A reflection for Campus Ministry:


I remember vividly where I was on March 13, 2013, when Jorge Mario Bergoglio was elected Pope. I was living with some Jesuits in downtown Baltimore, Maryland, and when the white smokes blew on that Wednesday afternoon, we were filled with a sense of hope and joy.  Along with the surprise and excitement of a new Pope, Bergoglio’s decision to pick Francis as his papal name mirrored what Saint Francis of Assisi most commonly represents: peace, joy, and comfort.  The election of Pope Francis was a spiritually high moment for me for many reasons, and the most obvious was the witness of those around me being proud to be a Catholic.  Everyone can claim, “Francis is my Pope.”

We all have these spiritually high moments or mountaintop experiences; every one of us has moments we can recall of great happiness and joy, a great sense of peace and meaning that come into our lives. As we look back on these moments, how many times do we just want to hold on to them? “They are so wonderful. I hate to see them end,” we say. To hold on to this joy, happiness, and peace is a gut-instinct we all have. We hold on even stronger when we don’t think other experiences can top them, or when we don’t trust that they can ever happen again. In a spiritual sense, as good as it is to hold on to something wonderful – a love that is freely given, an experience of life that gives us new meaning to our lives – we ultimately have to let them go.  We eventually have to go down the mountain. But we let go of our experiences so that something new can be realized.  We are blessed with moments on the mountain. We are blessed with new insights about our lives. We are blessed constantly with the joy and happiness we share with each other. That should give us a sense that if this is good, then everything will be ok.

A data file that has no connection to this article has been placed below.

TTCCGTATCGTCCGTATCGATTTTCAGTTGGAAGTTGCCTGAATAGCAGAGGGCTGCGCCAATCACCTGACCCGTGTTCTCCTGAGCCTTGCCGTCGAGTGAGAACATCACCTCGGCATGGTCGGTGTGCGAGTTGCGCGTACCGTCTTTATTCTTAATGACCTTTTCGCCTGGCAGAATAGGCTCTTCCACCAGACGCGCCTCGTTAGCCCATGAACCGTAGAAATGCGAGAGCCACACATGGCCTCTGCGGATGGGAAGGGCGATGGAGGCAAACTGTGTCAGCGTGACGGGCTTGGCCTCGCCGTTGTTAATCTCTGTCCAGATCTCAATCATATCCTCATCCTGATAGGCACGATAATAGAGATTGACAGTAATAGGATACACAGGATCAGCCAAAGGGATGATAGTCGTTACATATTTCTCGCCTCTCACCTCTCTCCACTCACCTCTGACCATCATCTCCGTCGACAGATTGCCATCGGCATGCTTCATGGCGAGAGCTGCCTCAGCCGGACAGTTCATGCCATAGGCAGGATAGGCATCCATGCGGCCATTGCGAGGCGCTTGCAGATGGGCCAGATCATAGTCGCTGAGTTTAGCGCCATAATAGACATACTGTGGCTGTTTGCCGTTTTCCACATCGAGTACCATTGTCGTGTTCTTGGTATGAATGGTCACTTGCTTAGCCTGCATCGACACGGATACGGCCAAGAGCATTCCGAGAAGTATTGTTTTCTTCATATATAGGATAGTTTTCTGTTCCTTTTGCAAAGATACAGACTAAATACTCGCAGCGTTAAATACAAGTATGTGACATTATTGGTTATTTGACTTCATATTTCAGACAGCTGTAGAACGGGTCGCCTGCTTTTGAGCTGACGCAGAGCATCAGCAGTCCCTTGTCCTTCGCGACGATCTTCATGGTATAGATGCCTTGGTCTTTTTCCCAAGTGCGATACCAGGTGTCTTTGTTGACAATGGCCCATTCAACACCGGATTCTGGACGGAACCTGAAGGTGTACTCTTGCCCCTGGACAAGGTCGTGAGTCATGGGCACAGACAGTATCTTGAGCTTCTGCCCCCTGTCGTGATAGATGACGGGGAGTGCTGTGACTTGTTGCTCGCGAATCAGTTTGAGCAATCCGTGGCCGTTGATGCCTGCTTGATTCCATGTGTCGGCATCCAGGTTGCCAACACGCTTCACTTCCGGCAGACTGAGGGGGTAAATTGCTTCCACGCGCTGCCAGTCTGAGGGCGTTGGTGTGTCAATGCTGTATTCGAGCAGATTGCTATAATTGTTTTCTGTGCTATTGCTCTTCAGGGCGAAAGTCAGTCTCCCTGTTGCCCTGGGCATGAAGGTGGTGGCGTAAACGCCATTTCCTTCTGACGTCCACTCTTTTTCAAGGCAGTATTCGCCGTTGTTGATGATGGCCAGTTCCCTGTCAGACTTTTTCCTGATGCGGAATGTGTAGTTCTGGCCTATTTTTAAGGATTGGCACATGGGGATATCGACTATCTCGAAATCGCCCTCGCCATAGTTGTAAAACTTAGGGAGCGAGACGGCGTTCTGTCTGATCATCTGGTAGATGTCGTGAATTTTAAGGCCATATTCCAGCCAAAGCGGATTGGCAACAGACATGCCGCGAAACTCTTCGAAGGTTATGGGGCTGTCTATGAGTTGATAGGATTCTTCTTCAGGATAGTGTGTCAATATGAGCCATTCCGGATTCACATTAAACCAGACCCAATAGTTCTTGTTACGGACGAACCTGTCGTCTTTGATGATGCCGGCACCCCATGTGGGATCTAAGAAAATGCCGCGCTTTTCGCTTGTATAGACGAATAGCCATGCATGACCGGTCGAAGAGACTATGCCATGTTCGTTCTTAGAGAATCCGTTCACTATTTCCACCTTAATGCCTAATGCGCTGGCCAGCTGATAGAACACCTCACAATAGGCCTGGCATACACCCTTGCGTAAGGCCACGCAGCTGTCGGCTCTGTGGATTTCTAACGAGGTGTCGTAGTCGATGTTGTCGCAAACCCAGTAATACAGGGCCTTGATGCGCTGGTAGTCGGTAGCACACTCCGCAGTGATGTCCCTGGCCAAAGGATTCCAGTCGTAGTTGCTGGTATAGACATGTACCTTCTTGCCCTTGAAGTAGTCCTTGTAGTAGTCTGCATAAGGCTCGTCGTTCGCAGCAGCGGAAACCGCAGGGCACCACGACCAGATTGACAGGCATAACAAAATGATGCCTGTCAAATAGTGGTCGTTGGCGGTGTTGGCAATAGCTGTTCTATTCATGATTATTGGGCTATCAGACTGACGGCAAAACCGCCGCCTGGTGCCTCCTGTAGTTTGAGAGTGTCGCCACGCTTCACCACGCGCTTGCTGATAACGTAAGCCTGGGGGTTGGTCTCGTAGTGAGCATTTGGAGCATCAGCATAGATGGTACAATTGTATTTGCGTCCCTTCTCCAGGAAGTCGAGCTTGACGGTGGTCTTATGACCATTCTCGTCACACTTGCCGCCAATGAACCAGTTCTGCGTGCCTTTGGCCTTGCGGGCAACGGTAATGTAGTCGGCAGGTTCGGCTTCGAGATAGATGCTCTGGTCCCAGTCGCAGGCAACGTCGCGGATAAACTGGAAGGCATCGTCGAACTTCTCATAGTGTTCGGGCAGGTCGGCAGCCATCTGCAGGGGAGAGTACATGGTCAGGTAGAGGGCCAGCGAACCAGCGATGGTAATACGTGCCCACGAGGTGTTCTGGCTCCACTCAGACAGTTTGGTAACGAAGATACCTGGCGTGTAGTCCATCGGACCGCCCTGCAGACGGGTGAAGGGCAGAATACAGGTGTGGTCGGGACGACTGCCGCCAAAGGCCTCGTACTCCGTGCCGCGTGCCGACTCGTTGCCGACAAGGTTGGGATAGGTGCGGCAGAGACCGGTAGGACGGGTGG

As I reflect on how Pope Francis has impacted my life, I am reminded of this spiritually high moment. My life is a constant roller coaster journey of mountaintop experiences and deep valley struggles. But what “my Pope” represents to me is hope and joy. No matter how bad a situation is, no matter how busy I am, no matter how difficult a relationship is, there is hope--the hope that everything will be ok because I’ve been to the mountaintop. I remember what it was like to be there. The revelations from these mountaintop experiences put in perspective the deep valley struggles. I believe that Pope Francis’s visit to the U.S. will be another mountaintop experience that I can recall to help me realize the perspective of my joys and sorrows.  “We are pilgrims along the way,” writes James Martin, S.J., and Pope Francis has been an influenced companion for me, a constant reminder of “The Joy of the Gospel.”


Nhat Nguyen is the Rector of Duncan Hall.

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